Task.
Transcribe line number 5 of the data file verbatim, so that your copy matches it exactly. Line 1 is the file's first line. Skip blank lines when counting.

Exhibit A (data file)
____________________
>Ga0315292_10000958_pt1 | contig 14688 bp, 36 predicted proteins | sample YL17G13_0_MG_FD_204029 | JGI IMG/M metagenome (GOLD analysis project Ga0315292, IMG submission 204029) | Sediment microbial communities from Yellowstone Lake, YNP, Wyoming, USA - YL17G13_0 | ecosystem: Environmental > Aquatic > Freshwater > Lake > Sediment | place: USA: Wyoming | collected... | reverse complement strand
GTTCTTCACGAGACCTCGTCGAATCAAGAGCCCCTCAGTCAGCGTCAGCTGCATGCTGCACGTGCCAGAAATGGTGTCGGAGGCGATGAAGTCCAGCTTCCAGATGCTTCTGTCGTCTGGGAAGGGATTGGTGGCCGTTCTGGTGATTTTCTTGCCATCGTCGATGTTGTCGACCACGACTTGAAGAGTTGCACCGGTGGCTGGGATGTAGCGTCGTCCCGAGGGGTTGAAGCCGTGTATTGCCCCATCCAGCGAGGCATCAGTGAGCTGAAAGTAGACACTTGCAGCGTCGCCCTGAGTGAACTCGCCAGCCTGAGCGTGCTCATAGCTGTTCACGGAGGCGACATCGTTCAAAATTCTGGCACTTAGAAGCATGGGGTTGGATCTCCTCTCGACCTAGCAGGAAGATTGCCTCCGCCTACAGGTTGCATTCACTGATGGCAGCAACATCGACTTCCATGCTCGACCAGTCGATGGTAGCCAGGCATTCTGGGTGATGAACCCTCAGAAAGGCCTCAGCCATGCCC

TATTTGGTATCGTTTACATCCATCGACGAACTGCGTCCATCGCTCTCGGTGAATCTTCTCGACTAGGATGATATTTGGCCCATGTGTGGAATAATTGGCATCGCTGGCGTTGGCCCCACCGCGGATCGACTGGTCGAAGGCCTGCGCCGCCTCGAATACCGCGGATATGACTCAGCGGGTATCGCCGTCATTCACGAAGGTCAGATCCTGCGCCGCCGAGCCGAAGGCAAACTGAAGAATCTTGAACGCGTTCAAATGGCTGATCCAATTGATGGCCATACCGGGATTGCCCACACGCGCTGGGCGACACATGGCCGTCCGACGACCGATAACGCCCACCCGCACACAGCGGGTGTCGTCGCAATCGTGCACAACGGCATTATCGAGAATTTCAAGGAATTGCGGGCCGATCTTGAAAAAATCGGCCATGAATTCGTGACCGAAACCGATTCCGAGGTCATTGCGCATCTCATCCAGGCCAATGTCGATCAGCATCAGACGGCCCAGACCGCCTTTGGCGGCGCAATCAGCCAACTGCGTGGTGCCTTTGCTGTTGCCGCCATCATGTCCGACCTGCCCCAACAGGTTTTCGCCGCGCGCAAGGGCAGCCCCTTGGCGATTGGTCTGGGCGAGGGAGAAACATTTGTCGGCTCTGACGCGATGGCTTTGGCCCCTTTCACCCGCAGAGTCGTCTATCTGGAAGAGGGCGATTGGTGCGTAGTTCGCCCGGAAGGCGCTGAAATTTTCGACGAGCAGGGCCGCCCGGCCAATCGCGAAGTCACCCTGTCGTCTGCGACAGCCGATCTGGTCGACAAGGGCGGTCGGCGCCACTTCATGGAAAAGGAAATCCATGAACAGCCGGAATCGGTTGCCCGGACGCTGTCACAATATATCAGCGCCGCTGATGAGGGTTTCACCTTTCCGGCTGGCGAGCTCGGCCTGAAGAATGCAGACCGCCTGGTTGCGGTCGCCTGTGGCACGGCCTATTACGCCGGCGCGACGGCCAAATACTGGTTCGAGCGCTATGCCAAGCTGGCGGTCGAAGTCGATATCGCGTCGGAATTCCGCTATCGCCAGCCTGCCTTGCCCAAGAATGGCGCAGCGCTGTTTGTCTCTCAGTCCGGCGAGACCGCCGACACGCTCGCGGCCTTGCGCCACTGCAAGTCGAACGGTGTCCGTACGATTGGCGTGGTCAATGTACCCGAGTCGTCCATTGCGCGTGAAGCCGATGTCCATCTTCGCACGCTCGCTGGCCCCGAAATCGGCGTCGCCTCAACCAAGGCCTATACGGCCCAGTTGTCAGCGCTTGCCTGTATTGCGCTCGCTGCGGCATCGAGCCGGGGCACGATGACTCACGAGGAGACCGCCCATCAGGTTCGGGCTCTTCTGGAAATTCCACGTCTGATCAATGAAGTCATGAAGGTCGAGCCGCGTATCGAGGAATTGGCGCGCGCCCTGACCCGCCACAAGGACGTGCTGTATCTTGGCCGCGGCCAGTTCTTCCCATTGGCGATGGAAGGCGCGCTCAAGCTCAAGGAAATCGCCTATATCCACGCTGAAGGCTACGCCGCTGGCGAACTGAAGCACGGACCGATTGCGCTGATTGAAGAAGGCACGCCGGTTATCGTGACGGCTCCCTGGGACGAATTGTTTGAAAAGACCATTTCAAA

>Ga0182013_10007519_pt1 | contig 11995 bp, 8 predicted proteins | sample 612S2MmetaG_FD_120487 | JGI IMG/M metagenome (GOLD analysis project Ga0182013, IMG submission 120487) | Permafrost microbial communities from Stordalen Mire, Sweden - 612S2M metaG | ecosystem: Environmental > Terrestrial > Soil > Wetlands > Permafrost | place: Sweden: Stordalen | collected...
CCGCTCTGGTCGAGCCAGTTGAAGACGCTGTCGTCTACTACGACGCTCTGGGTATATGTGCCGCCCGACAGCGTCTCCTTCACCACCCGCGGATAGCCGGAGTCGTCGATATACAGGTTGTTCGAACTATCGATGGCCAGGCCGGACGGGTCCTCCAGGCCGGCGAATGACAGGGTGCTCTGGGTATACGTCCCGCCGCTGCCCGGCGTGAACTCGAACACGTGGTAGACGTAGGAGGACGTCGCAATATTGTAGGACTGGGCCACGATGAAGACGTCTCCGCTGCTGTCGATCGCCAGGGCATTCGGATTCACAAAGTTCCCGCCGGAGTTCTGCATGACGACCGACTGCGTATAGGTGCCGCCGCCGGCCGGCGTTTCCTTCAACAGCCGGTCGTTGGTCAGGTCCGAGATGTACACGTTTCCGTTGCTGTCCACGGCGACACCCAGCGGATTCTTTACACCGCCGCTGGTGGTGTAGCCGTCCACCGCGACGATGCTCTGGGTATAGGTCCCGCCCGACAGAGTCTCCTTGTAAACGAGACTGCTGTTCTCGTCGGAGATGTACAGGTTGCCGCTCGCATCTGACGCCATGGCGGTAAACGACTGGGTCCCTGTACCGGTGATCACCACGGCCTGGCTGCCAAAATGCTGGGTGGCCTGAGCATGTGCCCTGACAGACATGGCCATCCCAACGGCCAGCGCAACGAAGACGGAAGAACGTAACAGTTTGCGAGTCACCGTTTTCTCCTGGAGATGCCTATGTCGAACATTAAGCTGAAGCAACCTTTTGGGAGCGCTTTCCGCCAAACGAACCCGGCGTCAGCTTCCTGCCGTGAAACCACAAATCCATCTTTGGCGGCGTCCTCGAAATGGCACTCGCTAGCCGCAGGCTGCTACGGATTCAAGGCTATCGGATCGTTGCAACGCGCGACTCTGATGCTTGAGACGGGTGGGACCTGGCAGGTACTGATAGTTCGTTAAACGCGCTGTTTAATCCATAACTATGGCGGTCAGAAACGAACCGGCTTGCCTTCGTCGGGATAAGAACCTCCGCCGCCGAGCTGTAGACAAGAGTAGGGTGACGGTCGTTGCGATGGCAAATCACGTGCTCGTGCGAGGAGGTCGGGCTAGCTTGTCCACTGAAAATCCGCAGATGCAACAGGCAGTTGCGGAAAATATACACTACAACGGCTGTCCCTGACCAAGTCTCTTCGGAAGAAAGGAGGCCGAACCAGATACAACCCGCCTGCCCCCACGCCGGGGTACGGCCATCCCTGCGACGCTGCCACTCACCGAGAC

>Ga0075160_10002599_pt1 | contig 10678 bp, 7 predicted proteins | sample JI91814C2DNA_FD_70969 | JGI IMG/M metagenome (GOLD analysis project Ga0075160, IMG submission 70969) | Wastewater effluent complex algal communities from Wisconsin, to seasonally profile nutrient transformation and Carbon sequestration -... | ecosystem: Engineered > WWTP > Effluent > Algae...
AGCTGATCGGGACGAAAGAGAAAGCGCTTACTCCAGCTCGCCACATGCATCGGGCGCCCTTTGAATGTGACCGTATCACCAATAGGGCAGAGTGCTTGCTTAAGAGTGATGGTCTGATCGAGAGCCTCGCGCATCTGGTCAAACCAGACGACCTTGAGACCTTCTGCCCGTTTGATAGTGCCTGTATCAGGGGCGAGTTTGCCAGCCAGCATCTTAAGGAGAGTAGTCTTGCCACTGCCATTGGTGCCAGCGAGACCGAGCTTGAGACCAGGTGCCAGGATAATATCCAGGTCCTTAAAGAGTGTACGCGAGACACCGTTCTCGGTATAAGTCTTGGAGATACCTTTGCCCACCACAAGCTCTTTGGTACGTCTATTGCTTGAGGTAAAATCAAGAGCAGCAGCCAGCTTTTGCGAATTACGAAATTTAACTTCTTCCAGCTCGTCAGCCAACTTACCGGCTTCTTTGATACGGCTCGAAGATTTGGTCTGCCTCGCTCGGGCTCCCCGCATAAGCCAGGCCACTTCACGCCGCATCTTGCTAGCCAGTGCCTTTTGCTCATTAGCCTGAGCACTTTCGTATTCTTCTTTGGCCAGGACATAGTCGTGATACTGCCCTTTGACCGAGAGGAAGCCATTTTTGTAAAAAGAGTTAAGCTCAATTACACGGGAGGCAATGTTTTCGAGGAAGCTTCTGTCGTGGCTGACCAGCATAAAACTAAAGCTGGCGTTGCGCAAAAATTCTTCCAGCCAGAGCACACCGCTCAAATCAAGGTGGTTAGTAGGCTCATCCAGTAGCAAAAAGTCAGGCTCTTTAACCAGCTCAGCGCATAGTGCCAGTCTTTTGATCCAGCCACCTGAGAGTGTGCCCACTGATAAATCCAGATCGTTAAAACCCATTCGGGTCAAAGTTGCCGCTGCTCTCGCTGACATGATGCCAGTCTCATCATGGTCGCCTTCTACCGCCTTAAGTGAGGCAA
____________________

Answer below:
CCGCTCTGGTCGAGCCAGTTGAAGACGCTGTCGTCTACTACGACGCTCTGGGTATATGTGCCGCCCGACAGCGTCTCCTTCACCACCCGCGGATAGCCGGAGTCGTCGATATACAGGTTGTTCGAACTATCGATGGCCAGGCCGGACGGGTCCTCCAGGCCGGCGAATGACAGGGTGCTCTGGGTATACGTCCCGCCGCTGCCCGGCGTGAACTCGAACACGTGGTAGACGTAGGAGGACGTCGCAATATTGTAGGACTGGGCCACGATGAAGACGTCTCCGCTGCTGTCGATCGCCAGGGCATTCGGATTCACAAAGTTCCCGCCGGAGTTCTGCATGACGACCGACTGCGTATAGGTGCCGCCGCCGGCCGGCGTTTCCTTCAACAGCCGGTCGTTGGTCAGGTCCGAGATGTACACGTTTCCGTTGCTGTCCACGGCGACACCCAGCGGATTCTTTACACCGCCGCTGGTGGTGTAGCCGTCCACCGCGACGATGCTCTGGGTATAGGTCCCGCCCGACAGAGTCTCCTTGTAAACGAGACTGCTGTTCTCGTCGGAGATGTACAGGTTGCCGCTCGCATCTGACGCCATGGCGGTAAACGACTGGGTCCCTGTACCGGTGATCACCACGGCCTGGCTGCCAAAATGCTGGGTGGCCTGAGCATGTGCCCTGACAGACATGGCCATCCCAACGGCCAGCGCAACGAAGACGGAAGAACGTAACAGTTTGCGAGTCACCGTTTTCTCCTGGAGATGCCTATGTCGAACATTAAGCTGAAGCAACCTTTTGGGAGCGCTTTCCGCCAAACGAACCCGGCGTCAGCTTCCTGCCGTGAAACCACAAATCCATCTTTGGCGGCGTCCTCGAAATGGCACTCGCTAGCCGCAGGCTGCTACGGATTCAAGGCTATCGGATCGTTGCAACGCGCGACTCTGATGCTTGAGACGGGTGGGACCTGGCAGGTACTGATAGTTCGTTAAACGCGCTGTTTAATCCATAACTATGGCGGTCAGAAACGAACCGGCTTGCCTTCGTCGGGATAAGAACCTCCGCCGCCGAGCTGTAGACAAGAGTAGGGTGACGGTCGTTGCGATGGCAAATCACGTGCTCGTGCGAGGAGGTCGGGCTAGCTTGTCCACTGAAAATCCGCAGATGCAACAGGCAGTTGCGGAAAATATACACTACAACGGCTGTCCCTGACCAAGTCTCTTCGGAAGAAAGGAGGCCGAACCAGATACAACCCGCCTGCCCCCACGCCGGGGTACGGCCATCCCTGCGACGCTGCCACTCACCGAGAC